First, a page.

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Using OpenAI to Accelerate the Development and Launch of Upcoming mRNA Medicines


In this part of his Pharmaceutical Executive video interview, Brice Challamel, Vice President, AI Products & Platforms, Moderna, talks about how Moderna will leverage its collaboration with OpenAI to accelerate the development and launch of its upcoming mRNA medicines

How will Moderna leverage this collaboration with OpenAI to accelerate the development and launch of its upcoming mRNA medicines?

We have a fantastic two way partnership with open air, I think it's very unique. And I joined Modena from Google. And it wasn't the other side of that conversation as a provider of technology. I've never had that kind of partnership with another company, as I'm having right now, as a customer to open AI. It's incredible. So, I'll give you two concrete examples. Some of those very critical GPT that we're creating, and that we think are going to be decisive in the future of the company. And that are the objects of governance, we have decided, after careful consideration to share them with open AI. And open AI keeps them in their own instance, to prototype their new models against them to make sure that the new model will still behave according to our expectations with our use cases. Until they are at that point, and they feel safe. With RGB Ts, they don't launch. And I don't know that there's any other company that has that level of integration with them. But because we have a year nine, the making of AI agents, and we're being very sophisticated users, and have a diversity of use cases, open, he has found it very useful to have us an GPTs as a continuous standard for the quality of our models before delivering them in their enterprise products. And that, of course makes us feel safer also, because we know that if the model is updated, it is not going to break our GPTs.

And by the way, we hope we're doing that service for the rest of humanity at that point, because the diversity of rgpd doesn't cover every industrial use case in the world. But such a diversity of topics, that we hope that a model that has been able to bridge efficiently from one generation to the next through our RGB T's will have most likely you know, the capability to work with any other GPT out there. So, we're giving that surface to open AI to work. On the other way around. Open AI has come to us with a provision to run business hackathons to redefine our ways of working with AI, thanks to their knowledge, their expertise, working with us on custom models that we could exercise for research, and redefining the way that we interact with each other based on the arrival of this new technology in our way of working. And so having open AI, moderate and lead, hackathons on the way of working in a biotech startup, like ours, is an extraordinary opportunity to learn from the leaders in technology for our needs in life science. And this is the other way of the partnership that we receive a lot from open AI in terms of guidance of, of a philosophy of ai, ai, augmented work. It's a constant source of inspiration for us, we are going to meet a lot of challenges in the future. Our main challenge come from wildlife from the pathogens out there, from cancer, from rare disease from all the burden of disease, and human ailments. In a way, because we are so forward thinking it creates its own set of challenges, because it can be scary at times. For people who don't understand the level of depth that we put into thinking about this. It can be very scary for you who don't understand and know the spec.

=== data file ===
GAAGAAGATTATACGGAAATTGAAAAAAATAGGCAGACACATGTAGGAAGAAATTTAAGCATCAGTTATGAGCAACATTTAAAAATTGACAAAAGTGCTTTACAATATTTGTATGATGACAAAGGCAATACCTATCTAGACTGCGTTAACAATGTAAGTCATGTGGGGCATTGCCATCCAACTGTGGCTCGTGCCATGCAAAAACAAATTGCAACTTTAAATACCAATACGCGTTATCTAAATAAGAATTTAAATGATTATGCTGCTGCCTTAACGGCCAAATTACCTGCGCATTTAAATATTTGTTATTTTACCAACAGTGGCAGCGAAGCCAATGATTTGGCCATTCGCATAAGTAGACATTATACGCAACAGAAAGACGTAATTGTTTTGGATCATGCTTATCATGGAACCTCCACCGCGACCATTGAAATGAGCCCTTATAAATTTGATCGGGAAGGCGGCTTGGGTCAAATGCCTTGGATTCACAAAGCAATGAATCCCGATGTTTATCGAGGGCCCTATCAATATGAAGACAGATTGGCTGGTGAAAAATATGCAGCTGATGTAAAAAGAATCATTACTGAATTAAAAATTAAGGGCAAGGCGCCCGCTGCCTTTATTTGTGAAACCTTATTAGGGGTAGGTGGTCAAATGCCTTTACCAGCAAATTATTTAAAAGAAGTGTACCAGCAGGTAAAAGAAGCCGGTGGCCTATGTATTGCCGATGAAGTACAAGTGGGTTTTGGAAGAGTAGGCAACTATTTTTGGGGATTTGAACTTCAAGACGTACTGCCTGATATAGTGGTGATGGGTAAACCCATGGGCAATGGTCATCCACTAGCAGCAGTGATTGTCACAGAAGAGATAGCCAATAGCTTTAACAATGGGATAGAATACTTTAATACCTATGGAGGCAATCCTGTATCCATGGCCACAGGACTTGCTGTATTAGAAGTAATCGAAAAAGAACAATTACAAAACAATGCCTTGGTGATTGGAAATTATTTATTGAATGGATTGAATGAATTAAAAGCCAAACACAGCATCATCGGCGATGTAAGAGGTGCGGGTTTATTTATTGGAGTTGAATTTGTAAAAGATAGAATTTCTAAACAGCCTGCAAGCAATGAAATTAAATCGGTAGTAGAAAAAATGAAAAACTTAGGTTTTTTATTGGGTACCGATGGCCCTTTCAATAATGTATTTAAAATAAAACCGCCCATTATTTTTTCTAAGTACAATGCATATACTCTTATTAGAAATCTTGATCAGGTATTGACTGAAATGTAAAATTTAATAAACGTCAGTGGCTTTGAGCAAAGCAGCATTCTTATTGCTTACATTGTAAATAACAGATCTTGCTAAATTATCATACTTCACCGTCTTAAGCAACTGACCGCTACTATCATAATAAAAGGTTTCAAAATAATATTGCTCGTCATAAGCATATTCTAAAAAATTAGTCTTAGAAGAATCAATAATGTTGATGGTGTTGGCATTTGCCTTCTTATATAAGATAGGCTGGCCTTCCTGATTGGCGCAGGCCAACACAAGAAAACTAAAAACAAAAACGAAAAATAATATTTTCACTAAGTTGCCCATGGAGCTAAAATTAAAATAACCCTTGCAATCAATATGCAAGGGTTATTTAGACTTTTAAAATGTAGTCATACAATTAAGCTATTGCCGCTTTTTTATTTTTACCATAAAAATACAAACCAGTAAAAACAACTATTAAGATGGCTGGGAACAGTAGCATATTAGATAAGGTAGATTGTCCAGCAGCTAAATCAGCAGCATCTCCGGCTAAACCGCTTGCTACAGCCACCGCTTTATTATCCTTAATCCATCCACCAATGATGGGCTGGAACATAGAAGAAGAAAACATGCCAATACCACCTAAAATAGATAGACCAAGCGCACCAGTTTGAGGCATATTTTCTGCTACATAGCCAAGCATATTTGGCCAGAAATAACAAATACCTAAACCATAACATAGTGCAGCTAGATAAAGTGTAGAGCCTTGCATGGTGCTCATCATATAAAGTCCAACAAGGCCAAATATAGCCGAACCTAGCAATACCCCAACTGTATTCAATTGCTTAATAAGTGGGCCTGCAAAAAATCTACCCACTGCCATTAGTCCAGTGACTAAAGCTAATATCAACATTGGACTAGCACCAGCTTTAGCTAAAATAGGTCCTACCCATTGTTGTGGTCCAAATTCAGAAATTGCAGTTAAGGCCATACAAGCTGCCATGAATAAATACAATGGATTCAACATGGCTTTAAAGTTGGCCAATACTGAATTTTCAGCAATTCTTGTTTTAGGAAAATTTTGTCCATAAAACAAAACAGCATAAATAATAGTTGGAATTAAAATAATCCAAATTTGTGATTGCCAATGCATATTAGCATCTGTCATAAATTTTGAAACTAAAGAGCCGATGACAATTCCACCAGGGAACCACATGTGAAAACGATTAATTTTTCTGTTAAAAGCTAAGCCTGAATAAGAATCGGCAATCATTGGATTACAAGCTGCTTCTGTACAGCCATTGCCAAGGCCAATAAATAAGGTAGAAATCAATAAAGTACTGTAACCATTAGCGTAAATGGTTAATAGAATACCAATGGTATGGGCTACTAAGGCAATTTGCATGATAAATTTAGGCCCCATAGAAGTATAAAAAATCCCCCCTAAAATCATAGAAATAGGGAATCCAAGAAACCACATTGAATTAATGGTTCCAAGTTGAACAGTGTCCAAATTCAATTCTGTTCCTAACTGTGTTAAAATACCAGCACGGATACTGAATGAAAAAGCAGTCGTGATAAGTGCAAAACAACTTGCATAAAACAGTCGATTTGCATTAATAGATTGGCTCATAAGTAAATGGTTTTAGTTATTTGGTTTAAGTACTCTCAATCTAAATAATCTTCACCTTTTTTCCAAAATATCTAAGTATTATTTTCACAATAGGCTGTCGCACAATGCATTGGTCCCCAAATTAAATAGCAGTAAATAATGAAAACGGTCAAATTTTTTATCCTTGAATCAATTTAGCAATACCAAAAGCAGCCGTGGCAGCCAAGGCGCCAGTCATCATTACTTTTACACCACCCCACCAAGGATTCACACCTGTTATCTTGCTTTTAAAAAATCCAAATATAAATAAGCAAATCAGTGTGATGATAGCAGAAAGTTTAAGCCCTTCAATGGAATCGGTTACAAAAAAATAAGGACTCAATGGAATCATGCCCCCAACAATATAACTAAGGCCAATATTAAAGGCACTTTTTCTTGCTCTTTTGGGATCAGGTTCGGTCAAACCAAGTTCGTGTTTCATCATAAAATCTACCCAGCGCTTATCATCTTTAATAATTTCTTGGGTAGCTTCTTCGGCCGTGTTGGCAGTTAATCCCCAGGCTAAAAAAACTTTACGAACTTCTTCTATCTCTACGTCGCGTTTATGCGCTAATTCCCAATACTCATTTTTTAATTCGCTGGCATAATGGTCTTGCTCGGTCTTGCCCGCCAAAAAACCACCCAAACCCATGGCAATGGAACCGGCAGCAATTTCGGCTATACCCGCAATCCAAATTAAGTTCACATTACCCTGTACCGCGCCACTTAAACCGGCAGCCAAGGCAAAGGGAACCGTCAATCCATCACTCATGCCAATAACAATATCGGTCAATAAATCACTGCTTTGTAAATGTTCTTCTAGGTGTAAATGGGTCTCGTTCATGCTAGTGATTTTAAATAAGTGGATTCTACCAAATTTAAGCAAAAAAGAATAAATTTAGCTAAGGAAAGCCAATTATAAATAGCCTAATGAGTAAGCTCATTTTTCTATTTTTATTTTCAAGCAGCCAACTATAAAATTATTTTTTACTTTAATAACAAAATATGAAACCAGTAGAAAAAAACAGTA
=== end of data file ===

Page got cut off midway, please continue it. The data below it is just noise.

This is very new to the new technologies. And I understand the fear factor. At some point, there wasn't as to stop for six months, you might remember this, some people thought either said why don't you stop for six months. And the exact same time we were meeting with families of children who are born with a disease that gives them 10 or 12 years of life expectancy. They weren't asking us to pause research for six months, we can never pause research. Too many lives are at stake, right from where we stand. Everything that you give us to deliver on our mission we will take, and we will use with the most thoughtful reports that we can. So yes, it will raise eyebrows at times, yes, we will have to think twice about things before we implement them. Because we are on the very first, you know, frontline of the adoption of this new technology. But every moment when I have a doubt, I think about the little girl that we met, I think about her parents’ and my dad’s are washed away and they go forward. And I will invite them again, everyone watching this, to ask crosses what our priorities are, if it's to be safe in our ways of working in our comfort zone that we've learned decades ago or invent new ways of working to meet the challenge that has not been solved before a rare disease of cancer therapy of novel viruses and pandemics coming at a breakneck pace towards us. Have you seen the way that I'm asking the question to have an opinion on the answer? And I believe and hope that the whole of modern AI stands behind this principle that we want to be there for the patients and to be there at the speed at which matters to meet their needs and to support their conditions in their lives.

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